- Incyte Corp. and partner Merck & Co. will stop a closely watched cancer combination study, admitting failure after a data monitoring committee reported the pairing of Incyte's IDO inhibitor epacadostat and Merck's Keytruda showed no significant benefit in treating advanced melanoma.
- Adding epacadostat to treatment with Keytruda did not improve progression-free survival versus Keytruda alone, according to topline results disclosed by the companies April 6. Data also indicated the combination was unlikely to improve overall survival, the study's secondary objective.
- Shares in Incyte fell sharply on the news, which call into question a wide-ranging clinical program launched by Incyte and Merck on the potential of epacadostat as a partner for anti-PD-1 checkpoint inhibition.
Results from Incyte and Merck's study, called ECHO-301, will likely cool interest in epacadostat, and possibly in IDO inhibition more broadly.
Merck, along with rival Bristol-Myers Squibb Co., had previously inked major clinical collaborations with Incyte, lured by promising, single-arm results that suggested adding epacadostat could improve patient response to treatment with checkpoint inhibitors.
An update last September, which showed an overall response rate of 56% to Keytruda plus epacadostat, had further raised hopes in ECHO-301's success.
Data from the study, however, clearly show that, in melanoma at least, epacadostat didn't live up to expectations.
On progression-free survival, the combination of Incyte's drug and Keytruda failed to deliver any benefit versus Keytruda alone, notching a hazard ratio of 1.00. Review by the external data monitoring committee showed a similarly disappointing effect on overall survival, although that analysis remained premature.
Incyte executives said on a call Friday they planned to study the data further, but acknowledged the results seen in melanoma lowered expectations for the combo in other cancer types.
"[The hazard ratio] leaves no doubt that in this study against pembrolizumab, the compound didn't perform," said Steven Stein, Incyte's chief medical officer, on an April 6 call with analysts. "Given those hazard ratios, it is going to be difficult to discern a subgroup with sufficient effect."
Incyte said time remained to make changes to the half dozen other ongoing studies with Keytruda in other cancers, all of which have recently begun enrollment. But the complete lack of benefit seen in melanoma doesn't bode well for a more positive result elsewhere.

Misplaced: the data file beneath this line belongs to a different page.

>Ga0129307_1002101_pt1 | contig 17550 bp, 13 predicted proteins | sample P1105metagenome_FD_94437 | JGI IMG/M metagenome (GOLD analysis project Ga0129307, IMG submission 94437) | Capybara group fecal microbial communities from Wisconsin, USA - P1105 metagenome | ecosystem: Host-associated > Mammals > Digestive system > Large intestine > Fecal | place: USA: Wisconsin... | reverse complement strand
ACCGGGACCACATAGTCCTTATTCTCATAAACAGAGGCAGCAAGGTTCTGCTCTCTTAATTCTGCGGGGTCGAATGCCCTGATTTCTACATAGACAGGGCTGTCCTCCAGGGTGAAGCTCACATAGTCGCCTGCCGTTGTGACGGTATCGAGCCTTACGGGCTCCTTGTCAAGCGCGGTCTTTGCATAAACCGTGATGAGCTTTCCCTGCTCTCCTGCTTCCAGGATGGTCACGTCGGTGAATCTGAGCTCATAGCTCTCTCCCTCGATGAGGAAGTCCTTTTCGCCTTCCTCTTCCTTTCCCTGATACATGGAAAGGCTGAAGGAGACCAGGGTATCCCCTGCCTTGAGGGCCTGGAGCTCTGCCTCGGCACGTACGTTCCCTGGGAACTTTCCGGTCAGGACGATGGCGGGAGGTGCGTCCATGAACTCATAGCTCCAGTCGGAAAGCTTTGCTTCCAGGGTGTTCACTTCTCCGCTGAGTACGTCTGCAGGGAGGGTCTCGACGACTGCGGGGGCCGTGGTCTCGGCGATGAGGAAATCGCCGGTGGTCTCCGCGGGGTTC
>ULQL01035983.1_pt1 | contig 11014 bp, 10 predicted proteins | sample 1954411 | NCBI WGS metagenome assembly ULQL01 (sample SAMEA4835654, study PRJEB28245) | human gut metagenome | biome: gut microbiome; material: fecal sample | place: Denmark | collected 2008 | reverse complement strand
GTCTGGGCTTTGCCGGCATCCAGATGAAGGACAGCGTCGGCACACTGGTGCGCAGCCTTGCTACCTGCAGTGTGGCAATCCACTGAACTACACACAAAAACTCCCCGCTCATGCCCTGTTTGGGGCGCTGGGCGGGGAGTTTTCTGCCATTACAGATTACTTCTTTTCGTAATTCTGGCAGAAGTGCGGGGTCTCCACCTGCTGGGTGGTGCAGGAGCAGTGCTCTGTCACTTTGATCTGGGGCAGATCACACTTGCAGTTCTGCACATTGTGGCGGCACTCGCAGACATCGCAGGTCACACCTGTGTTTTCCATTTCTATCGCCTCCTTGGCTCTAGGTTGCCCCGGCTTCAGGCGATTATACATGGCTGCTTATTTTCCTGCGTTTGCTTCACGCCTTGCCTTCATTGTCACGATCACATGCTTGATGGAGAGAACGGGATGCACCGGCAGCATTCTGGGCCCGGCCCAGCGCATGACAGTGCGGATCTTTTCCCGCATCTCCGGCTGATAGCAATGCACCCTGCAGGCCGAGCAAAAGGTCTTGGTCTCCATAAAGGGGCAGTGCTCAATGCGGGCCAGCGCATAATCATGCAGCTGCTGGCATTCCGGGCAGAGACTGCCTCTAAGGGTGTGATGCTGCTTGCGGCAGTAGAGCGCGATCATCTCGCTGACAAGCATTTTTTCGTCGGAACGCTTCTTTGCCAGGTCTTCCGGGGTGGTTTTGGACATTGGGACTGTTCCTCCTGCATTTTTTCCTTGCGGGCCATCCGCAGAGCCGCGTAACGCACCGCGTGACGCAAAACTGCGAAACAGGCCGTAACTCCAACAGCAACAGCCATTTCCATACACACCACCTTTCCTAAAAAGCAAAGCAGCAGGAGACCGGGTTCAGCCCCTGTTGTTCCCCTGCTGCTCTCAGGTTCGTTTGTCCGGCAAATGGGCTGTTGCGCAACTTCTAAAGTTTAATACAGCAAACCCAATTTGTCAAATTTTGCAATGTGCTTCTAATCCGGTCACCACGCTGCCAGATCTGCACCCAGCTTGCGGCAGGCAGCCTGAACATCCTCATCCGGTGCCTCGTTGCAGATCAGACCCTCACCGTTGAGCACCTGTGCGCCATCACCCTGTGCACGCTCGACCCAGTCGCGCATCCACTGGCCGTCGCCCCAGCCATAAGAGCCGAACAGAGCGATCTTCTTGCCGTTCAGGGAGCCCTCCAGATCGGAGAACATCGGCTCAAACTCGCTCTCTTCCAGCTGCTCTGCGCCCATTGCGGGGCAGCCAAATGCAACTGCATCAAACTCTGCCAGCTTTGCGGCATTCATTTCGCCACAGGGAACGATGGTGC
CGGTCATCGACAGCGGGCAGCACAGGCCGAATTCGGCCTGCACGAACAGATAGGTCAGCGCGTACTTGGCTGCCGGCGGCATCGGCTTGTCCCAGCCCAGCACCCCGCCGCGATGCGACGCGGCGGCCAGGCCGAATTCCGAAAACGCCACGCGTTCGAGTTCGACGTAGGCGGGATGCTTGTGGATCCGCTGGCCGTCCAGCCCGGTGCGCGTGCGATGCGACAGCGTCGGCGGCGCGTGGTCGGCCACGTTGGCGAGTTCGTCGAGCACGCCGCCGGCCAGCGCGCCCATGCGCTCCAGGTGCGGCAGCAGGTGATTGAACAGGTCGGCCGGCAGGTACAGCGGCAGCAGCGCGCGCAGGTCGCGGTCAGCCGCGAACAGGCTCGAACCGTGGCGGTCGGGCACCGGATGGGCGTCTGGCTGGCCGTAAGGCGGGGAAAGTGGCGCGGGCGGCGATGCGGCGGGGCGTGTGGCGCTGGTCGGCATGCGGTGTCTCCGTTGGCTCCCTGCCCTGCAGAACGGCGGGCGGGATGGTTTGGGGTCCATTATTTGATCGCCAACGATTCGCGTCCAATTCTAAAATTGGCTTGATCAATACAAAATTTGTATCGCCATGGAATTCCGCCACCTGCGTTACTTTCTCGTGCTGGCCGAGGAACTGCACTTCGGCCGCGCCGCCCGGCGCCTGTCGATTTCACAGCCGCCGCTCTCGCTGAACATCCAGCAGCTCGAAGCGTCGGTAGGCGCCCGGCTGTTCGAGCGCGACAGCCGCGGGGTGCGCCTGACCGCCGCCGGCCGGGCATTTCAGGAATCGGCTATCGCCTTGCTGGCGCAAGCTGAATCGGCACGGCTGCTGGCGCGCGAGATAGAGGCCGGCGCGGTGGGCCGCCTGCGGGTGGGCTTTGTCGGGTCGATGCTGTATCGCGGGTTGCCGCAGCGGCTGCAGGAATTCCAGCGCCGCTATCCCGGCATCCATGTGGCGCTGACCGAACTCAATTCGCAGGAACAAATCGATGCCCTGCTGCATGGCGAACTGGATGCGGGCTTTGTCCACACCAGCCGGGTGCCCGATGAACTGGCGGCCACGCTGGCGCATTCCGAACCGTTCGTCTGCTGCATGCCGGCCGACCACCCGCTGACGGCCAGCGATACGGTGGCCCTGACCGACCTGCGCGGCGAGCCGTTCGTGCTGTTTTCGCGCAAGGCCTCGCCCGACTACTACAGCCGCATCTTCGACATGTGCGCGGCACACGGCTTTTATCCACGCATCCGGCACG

The trial results are also a setback for efforts to find effective immunotherapy partners for PD-1/L1 inhibitors. Keytruda, Bristol-Myers' Opdivo (nivolumab) and other PD-1/L1 inhibitors work quite well in some patients. But for reasons not fully understood, many patients don't see any benefit — spurring drugmakers to test new combinations in hopes of expanding the number who do.
Merck and Roche AG have had success pairing their respective checkpoint inhibitors with chemotherapy in lung cancer. And Bristol-Myers has won U.S. approval of Opdivo together with its anti-CTLA4 drug Yervoy (ipilimumab) in melanoma. Drugmakers, though, are still searching for more potent and less toxic combinations.
A count by researchers at the Cancer Research Institute last year found some 1,100 clinical studies testing cancer immunotherapies with a dizzying array of other drug types. IDO inhibitors like Incyte's epacadostat are just one corner of that research landscape.
For Incyte, ECHO-301's failure weighs heavily on the company's pipeline prospects. Shares in the biotech dropped by more than 20% Friday, shaving billions of dollars off of the company's market capitalization.
On Friday's call, company CEO Herve Hoppenot expressed confidence in the strength of Incyte's business, pointing to growth from Jakafi (ruxolitinib) as well as an upcoming decision on approval of the rheumatoid arthritis treatment barictinib.
But investors who had hoped epacadostat could prove the combination partner of choice in immuno-oncology will likely see less future potential from Incyte now.
And the ripple effects of the clinical miss are being felt elsewhere. NewLink Genetics Corp., a rival company developing a similar type of drug, announced hours after Incyte's disclosure it would review its clinical programs in light of the ECHO-301 results. While Newlink's treatment works a slightly different way, the company acknowledged the data was disappointing for the entire IDO field.
Shares in NewLink slumped by nearly 43% Friday.
Editor's note: This article has been updated to include reference to NewLink Genetics' announcement.